I’m not saying we are geniuses in settling this old debate. In fact we fudged it quite a bit and agreed we would not expect to go into detail but would discuss the issue between the person raising it and the Nominations Committee. If the objection was over-ruled it would come back to next Area Meeting, unless there was a time constraint in which case the committee could make the decision. It’s a bit fuzzy. People may still be upset. We are in danger of making the process slower and more complex than necessary. For me the important thing is we faced up to it and talked it over and generally tried to work out what love required of us.

I think we were honest because we recognised that we need to be able to say that a candidate for a job is not right in a safe and supportive way. We need to be able to be able to have and deal with disagreements. We need to be honest about decisions and not just take the easiest path in the name of not hurting feelings. By setting an expectation that our decisions are not automatic, that we take them seriously, and that we will welcome challenges, we make honesty the norm.

I am reminded of a cartoon I saw recently, probably a meme. It was about someone being interviewed.

“Tell us what you think is your worst quality,” said the interviewer.

“Honesty.”

“I don’t think that’s a negative quality!”

“Honestly, I don’t care what you think.”

Namaste.

G is for Gathering

I don’t know about you, but I love the Highlander film (well, the first one anyway). It features hilariously unrecontructed macho posturing, pretty scenery, Sean Connery and Christopher Lambert, sword fighting action, ridiculous beheadings and music by Queen, leaving little if any room for a plot. That is my kind of film for a Saturday night! 

But EBL, the title of this post implies that it forms part of the Quaker Alphabet series! What have these things to do with quiet English people wearing odd hats and grey clothes? Or bleeding heart liberal tree-hugging hippies like yourself?

Well my dears, I’m glad you asked. It’s because there is some Quaker jargon which overlaps rather with the film itself, with amusing (although hardly hilarious, I’m sorry to say) consequences. It means that as a Highlander fan I have to try quite hard not to snort out loud when the phrase is perpetrated in a Quaker context.

The film refers repeatedly to the Gathering, the time when all the immortals come together and fight it out until only one is left. In my head this equates verbally with Quaker name for the sense of a meeting for worship in which the participants reach a sense of spiritual unity as part of their worship. No beheadings are enacted and no Quakers are harmed during this experience. In fact the opposite of the film’s Gathering is in fact the case. We are gathered and united by something greater than ourselves, rather than competing viciously and terminally for supremacy.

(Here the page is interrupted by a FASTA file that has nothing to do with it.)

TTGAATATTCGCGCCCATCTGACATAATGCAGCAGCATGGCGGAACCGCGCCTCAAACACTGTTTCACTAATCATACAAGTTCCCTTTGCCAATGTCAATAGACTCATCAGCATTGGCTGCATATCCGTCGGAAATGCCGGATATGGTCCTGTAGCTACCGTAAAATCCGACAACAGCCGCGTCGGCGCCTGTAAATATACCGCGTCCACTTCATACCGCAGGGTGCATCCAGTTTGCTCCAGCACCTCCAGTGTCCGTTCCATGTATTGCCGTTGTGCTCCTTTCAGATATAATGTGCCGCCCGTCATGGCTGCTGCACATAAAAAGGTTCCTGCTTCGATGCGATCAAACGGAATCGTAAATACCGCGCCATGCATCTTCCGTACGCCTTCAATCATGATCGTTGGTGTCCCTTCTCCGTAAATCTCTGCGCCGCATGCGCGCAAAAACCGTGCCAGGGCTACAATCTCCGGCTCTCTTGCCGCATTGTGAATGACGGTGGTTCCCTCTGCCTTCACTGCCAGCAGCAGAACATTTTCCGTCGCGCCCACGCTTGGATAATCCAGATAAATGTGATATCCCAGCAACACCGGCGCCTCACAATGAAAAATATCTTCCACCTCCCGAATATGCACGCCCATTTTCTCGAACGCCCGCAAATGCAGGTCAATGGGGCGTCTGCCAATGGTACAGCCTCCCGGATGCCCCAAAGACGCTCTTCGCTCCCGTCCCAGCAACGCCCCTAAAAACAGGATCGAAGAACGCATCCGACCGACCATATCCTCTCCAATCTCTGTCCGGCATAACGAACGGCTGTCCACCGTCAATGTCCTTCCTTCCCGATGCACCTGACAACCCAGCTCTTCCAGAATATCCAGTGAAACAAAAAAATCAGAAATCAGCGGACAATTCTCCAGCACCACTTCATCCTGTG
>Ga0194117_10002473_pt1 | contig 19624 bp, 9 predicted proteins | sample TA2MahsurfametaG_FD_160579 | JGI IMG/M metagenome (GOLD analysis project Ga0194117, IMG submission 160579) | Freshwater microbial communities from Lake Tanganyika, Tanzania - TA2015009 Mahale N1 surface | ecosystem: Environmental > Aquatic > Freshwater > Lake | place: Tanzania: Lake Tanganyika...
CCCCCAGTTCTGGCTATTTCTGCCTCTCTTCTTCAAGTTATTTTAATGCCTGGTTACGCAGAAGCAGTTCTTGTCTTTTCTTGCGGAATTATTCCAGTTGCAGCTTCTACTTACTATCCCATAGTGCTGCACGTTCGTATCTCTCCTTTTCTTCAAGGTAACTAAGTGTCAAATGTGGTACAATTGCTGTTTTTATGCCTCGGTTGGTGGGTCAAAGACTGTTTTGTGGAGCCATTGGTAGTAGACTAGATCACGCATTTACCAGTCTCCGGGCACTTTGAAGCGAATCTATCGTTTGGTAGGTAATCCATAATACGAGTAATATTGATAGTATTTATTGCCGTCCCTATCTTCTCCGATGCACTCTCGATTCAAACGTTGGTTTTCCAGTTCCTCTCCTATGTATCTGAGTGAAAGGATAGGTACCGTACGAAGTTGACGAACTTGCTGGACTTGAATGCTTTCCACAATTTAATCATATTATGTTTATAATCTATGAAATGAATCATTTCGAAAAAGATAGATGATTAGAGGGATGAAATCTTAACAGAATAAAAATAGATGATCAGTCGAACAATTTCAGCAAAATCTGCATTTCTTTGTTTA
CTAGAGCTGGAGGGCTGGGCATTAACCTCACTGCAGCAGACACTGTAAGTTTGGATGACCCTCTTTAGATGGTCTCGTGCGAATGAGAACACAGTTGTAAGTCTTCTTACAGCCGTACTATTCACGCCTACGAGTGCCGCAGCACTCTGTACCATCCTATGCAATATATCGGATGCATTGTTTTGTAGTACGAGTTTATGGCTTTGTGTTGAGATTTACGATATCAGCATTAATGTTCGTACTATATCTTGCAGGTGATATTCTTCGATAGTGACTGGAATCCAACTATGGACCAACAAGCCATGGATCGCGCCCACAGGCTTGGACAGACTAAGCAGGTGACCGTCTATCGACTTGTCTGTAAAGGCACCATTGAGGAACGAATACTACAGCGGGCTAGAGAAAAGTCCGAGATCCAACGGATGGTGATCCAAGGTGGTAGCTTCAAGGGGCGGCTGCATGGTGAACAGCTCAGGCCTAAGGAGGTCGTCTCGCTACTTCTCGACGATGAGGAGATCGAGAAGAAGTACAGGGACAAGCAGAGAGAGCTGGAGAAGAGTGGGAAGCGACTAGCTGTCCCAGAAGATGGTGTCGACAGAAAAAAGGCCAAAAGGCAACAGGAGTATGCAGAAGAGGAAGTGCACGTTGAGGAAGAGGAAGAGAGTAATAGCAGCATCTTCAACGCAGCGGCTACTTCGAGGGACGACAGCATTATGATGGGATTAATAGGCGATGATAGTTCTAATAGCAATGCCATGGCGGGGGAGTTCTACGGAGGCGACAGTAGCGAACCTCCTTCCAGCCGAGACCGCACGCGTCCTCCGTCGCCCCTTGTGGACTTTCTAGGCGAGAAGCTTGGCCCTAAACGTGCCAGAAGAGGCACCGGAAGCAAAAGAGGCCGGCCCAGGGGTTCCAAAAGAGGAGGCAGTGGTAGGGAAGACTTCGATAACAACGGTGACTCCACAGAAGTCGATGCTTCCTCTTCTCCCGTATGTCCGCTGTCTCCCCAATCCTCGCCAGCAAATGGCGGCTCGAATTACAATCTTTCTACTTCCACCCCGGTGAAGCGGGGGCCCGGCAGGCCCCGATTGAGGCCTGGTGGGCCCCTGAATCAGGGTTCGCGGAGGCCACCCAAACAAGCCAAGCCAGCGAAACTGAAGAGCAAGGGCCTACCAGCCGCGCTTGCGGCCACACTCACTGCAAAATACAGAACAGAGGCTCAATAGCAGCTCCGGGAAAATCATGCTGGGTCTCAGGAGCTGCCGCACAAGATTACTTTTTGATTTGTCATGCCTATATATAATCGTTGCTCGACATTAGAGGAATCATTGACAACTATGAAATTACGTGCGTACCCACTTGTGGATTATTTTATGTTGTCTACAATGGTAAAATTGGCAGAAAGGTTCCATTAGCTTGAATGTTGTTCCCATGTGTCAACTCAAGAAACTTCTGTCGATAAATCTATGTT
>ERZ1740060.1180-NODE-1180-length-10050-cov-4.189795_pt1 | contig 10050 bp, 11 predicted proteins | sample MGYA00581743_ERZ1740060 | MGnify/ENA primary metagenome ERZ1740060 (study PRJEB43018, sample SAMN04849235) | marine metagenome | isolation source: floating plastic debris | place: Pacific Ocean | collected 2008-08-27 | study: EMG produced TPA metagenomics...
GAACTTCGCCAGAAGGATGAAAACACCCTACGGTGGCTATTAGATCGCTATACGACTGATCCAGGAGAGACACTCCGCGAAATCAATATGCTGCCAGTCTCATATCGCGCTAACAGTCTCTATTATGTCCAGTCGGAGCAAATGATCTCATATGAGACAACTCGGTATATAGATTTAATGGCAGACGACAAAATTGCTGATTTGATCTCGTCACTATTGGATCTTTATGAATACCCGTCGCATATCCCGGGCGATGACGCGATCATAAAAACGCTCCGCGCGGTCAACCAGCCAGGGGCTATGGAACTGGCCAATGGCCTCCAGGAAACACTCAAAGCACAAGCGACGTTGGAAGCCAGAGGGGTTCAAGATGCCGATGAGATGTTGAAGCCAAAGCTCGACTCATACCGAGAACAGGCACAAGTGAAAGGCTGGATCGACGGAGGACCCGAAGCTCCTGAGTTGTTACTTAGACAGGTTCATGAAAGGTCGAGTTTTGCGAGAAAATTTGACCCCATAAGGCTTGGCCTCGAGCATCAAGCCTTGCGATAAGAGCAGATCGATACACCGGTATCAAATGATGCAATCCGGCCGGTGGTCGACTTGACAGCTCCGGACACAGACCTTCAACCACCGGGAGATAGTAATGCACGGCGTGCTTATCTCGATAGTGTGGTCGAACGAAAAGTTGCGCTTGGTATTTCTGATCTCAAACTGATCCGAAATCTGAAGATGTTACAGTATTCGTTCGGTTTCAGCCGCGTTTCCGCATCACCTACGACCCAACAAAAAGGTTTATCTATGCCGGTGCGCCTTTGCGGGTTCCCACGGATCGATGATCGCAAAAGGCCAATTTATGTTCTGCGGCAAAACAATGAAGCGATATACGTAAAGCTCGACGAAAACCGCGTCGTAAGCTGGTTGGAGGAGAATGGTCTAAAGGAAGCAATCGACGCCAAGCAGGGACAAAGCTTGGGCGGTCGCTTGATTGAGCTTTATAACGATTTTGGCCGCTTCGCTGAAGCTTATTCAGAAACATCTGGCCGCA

That’s more likely to happen over tea if insufficient biscuits have been provided, although in more genteel fashion than Messrs Lambert and Connery.

PresenceintheMidst

The Presence in the Midst, by J Doyle Penrose, 1916
Yes, we do still dress like this and yes,we are really Amish, and yes, it is true that Quakers never lie

The sense of a gathered meeting is really quite special and will not always happen in every meeting. In fact, it may not happen too often at all. However, it did occur in a recent meeting for worship in our little group, and it was a wonderful thing.

One minute you are sitting there, enjoying the peace and quiet, thinking about what to have for lunch, listening to the companionable rumble of stomachs nearby, and generally floating along without a care in the world. Or perhaps you are pondering deep and intellectual matters, perhaps you heard a news headline that was particularly troubling, or you are holding a friend in the Light by wishing them peace and strength and courage to face a problem you know they are encountering. You may be reviewing a conversation at work or watching the clouds scud past the high windows.

Then suddenly you are swept up into a sensation which I am struggling to find words to describe. It’s a little like those moments of transcendence described by the likes of Rogers or Maslow, but it happens within a group rather than to a lone individual. A term often used is “covering” and indeed it can feel like being swaddled or embraced or simply netted up like a fish. You are not alone; others in the group are there with you, and together you are in the presence of something greater than you as an individual. For a time, indeterminate and endless yet indescribably brief, you are stardust, golden. Without doubt it is a mystical experience, and is better described by Thomas Kelly, an American Quaker writer.

What I can tell you is that while I was there, no thoughts of allegedly immortal Scottish swordsmen crossed my mind. It was far more important than that.

Today I share my gratitude for that time with you.

Namaste.